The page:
Tennessee providing coronavirus patient info to first responders

Tennessee

Tennessee Gov. Bill Lee speaks about protecting seniors, in the East Room of the White House, Thursday, April 30, 2020, in Washington. (AP Photo/Alex Brandon)

NASHVILLE, Tenn. (AP) — The names and addresses of Tennesseans who have tested positive for COVID-19 are being provided to first responders, law enforcement and paramedics under a state agreement deemed necessary to help prevent the spread of the coronavirus.

The agreement was finalized on April 3 between Tennessee’s Department of Health and the state’s Emergency Communications Board, according to documents obtained by The Associated Press.

“Health is disclosing to TECB a list of names and addresses of individuals documented as having tested positive, or received treatment, for COVID-19,” the agreement states. “Health intends to update this list daily; after 30 days on the list, an individual’s name and address will roll off of this list.

“Health may cease disclosure of the list upon the termination of the statewide state of emergency for COVID-19,” the document continues.

The agreement — known as a memorandum of understanding — was not publicized when it was signed, but instead distributed to local leaders across the state. Tennessee Lookout first reported on the agreement Friday.

The Associated Press has also obtained a copy of the agreement, as well as an email from Gov. Bill Lee’s office alerting city mayors of the news.

“We know that first responder access to information regarding COVID-19 cases is of utmost concern,” wrote Brandon Gibson, Lee’s senior advisor, on April 3.

“Once the MOUs are executed, the Department of Health and ECB expect the information flow to begin fairly quickly,” she continued. “We ask for your patience as the process begins and please know that the health and safety of all Tennesseans is our primary goal.”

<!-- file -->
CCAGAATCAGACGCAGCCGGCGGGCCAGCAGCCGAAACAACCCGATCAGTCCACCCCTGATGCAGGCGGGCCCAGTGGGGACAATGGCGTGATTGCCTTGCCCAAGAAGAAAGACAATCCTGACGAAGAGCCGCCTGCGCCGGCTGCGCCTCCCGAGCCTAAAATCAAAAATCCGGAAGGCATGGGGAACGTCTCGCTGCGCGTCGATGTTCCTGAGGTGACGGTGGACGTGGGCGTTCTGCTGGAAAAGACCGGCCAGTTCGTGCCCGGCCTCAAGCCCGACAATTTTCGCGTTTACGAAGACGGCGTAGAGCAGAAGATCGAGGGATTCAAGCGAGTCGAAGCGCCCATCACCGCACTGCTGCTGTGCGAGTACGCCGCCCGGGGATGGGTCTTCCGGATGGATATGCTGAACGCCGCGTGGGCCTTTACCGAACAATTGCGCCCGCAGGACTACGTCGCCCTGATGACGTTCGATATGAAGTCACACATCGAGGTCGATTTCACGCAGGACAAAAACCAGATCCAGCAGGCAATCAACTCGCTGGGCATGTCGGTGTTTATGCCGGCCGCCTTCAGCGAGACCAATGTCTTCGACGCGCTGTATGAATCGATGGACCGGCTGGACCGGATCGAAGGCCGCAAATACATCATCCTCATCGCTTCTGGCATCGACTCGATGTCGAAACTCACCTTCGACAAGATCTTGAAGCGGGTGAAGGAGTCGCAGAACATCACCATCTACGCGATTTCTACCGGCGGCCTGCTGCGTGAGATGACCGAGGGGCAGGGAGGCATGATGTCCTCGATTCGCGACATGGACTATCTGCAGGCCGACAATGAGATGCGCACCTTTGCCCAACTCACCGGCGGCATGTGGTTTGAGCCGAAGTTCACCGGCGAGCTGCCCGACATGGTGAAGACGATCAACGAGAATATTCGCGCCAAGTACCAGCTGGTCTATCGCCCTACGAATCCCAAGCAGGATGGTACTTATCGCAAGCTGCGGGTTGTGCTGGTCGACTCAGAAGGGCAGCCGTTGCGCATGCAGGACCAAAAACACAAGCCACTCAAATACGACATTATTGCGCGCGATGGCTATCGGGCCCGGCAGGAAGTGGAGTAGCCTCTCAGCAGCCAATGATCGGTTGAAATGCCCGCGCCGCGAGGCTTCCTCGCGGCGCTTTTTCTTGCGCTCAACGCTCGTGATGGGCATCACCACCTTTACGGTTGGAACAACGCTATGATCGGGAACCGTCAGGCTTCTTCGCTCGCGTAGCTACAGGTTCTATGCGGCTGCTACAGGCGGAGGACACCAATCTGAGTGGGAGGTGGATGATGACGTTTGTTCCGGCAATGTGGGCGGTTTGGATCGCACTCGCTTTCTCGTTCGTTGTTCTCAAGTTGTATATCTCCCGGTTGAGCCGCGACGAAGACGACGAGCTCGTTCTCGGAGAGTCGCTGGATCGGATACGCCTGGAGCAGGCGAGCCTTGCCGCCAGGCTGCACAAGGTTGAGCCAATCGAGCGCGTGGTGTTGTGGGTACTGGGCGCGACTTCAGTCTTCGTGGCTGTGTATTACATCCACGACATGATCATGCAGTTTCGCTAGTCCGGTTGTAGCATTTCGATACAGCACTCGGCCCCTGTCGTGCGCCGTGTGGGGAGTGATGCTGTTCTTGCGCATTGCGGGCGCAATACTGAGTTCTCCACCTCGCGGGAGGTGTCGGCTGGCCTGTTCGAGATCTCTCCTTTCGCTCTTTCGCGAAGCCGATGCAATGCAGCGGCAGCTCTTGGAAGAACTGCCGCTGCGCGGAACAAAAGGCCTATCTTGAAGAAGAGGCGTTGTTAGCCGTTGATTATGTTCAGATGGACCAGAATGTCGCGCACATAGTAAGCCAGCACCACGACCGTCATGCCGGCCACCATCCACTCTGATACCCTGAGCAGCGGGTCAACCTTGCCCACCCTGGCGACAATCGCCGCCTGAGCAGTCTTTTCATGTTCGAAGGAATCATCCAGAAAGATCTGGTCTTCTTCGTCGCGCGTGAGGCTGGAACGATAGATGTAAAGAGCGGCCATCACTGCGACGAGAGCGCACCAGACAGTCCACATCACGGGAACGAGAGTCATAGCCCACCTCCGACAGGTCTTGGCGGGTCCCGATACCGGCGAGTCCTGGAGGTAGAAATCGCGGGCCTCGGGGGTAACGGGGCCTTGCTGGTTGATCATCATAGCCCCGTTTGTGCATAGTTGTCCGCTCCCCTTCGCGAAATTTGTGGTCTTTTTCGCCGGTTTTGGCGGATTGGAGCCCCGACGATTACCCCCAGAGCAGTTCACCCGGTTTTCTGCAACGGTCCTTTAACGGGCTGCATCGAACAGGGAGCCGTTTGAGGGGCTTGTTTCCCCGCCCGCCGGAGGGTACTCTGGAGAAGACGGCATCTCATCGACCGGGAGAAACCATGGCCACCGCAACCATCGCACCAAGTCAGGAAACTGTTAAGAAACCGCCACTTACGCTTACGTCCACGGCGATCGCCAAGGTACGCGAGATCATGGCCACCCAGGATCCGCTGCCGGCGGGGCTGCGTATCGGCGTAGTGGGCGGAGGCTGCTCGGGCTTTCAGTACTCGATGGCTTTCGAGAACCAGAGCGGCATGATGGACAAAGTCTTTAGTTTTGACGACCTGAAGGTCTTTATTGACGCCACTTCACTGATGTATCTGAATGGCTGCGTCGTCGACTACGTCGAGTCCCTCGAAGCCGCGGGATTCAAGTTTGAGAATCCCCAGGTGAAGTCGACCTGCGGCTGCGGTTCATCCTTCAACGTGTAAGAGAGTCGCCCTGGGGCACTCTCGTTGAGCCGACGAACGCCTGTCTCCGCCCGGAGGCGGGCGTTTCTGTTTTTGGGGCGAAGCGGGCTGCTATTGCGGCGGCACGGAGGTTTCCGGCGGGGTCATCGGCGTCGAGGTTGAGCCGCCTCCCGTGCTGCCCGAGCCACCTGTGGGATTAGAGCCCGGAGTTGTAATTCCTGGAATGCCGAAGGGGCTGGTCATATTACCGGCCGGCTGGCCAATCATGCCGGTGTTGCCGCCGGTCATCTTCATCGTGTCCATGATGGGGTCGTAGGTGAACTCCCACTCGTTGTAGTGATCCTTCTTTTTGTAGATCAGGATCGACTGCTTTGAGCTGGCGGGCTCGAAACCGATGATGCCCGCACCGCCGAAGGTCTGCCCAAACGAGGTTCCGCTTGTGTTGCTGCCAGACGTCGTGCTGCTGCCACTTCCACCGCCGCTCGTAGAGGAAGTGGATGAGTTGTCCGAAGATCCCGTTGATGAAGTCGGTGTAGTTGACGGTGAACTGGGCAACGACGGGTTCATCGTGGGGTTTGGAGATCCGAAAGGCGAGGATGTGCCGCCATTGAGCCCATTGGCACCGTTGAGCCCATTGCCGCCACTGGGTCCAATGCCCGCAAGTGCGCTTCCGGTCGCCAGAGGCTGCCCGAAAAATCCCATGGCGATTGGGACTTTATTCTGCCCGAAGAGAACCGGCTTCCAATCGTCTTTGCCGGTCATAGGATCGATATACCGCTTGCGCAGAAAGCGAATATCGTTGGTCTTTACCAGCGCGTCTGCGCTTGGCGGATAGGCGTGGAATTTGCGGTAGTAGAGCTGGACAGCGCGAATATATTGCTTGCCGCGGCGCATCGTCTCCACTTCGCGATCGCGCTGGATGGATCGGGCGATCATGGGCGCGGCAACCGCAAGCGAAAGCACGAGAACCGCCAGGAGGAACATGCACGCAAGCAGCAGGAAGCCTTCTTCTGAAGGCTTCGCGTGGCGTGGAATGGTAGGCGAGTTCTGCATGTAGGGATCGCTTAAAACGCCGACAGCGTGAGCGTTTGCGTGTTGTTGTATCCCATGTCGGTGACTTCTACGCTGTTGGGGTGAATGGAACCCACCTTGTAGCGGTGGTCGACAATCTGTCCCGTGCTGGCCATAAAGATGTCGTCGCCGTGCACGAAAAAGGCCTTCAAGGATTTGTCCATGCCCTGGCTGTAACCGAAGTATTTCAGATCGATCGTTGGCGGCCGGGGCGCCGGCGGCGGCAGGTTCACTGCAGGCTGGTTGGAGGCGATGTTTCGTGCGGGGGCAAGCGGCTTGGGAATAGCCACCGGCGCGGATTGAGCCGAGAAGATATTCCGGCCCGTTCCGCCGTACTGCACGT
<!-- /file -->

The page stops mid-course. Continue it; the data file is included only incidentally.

The email was sent just hours before a deadly tornado ripped through southeast Tennessee, which killed four people, injured dozens and destroyed more than 100 buildings on Easter Sunday.

The tornado forced emergency staffers to respond to a natural disaster in the middle of the COVID-19 pandemic.

Lee told reporters Friday that the U.S. Department of Health and Human Services provided guidance allowing states to enter into such MOUs.

“We know that first responders are required to, and law enforcement required to, come in contact with these people as part of their job, and that’s why Health and Human Services gave that guidance to states, and that’s why we’re implementing that,” the Republican said.

___

Associated Press writer Jonathan Mattise in Nashville, Tennessee, contributed to this report.

___

Kimberlee Kruesi can be reached at https://twitter.com/kkruesi

___

Follow AP coverage of the pandemic at https://apnews.com/VirusOutbreak and https://apnews.com/UnderstandingtheOutbreak.

(Mobile Users, see a copy of the agreement between the Tennessee Department of Health and First Responders)

/

Copyright 2020 Nexstar Inc. All rights reserved. This material may not be published, broadcast, rewritten, or redistributed.

Coronavirus COVID-19 videos

Biden slams Trump for 'knowingly' lying on COVID

McEnany: Trump 'never lied' to the public on COVID

Trump bemoans virus restrictions in North Carolina

University of Tennessee relocating Massey Hall residents to make room for COVID-19 self-isolation cases

Coronavirus in Tennessee: Knox County reports 100 new cases, 157 new inactive cases

Knox County Health Dept. says plan in place for vaccine distribution

UT Chancellor: Some dodging COVID-19 precautions

Two Tennessee women participating in a COVID-19 vaccine study

Tennessee teachers asking for more safety measures

State launching COVID-19 schools dashboard

Knox County Health Dept.: Numbers reflect new timeframe for inactive cases

Clinton High School cancels next 2 weeks of games due to virus

UT chancellor: Fraternities trying to avoid COVID-19 precautions

Trending Stories

WATE 6 Storm Weather School

WATE 6 On Your Side Twitter